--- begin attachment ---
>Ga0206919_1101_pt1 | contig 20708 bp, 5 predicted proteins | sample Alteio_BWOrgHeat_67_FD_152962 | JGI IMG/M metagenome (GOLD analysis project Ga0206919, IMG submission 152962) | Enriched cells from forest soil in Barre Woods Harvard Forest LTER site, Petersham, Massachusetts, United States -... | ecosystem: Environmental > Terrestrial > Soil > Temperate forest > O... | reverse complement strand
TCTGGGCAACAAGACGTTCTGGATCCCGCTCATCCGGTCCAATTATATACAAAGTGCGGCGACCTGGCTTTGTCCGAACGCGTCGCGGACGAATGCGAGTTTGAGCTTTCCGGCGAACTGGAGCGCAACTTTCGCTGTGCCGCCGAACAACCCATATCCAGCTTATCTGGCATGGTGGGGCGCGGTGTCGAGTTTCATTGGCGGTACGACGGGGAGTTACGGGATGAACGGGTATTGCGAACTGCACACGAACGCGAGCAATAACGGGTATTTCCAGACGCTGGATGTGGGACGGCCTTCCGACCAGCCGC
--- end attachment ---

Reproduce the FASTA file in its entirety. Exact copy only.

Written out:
>Ga0206919_1101_pt1 | contig 20708 bp, 5 predicted proteins | sample Alteio_BWOrgHeat_67_FD_152962 | JGI IMG/M metagenome (GOLD analysis project Ga0206919, IMG submission 152962) | Enriched cells from forest soil in Barre Woods Harvard Forest LTER site, Petersham, Massachusetts, United States -... | ecosystem: Environmental > Terrestrial > Soil > Temperate forest > O... | reverse complement strand
TCTGGGCAACAAGACGTTCTGGATCCCGCTCATCCGGTCCAATTATATACAAAGTGCGGCGACCTGGCTTTGTCCGAACGCGTCGCGGACGAATGCGAGTTTGAGCTTTCCGGCGAACTGGAGCGCAACTTTCGCTGTGCCGCCGAACAACCCATATCCAGCTTATCTGGCATGGTGGGGCGCGGTGTCGAGTTTCATTGGCGGTACGACGGGGAGTTACGGGATGAACGGGTATTGCGAACTGCACACGAACGCGAGCAATAACGGGTATTTCCAGACGCTGGATGTGGGACGGCCTTCCGACCAGCCGC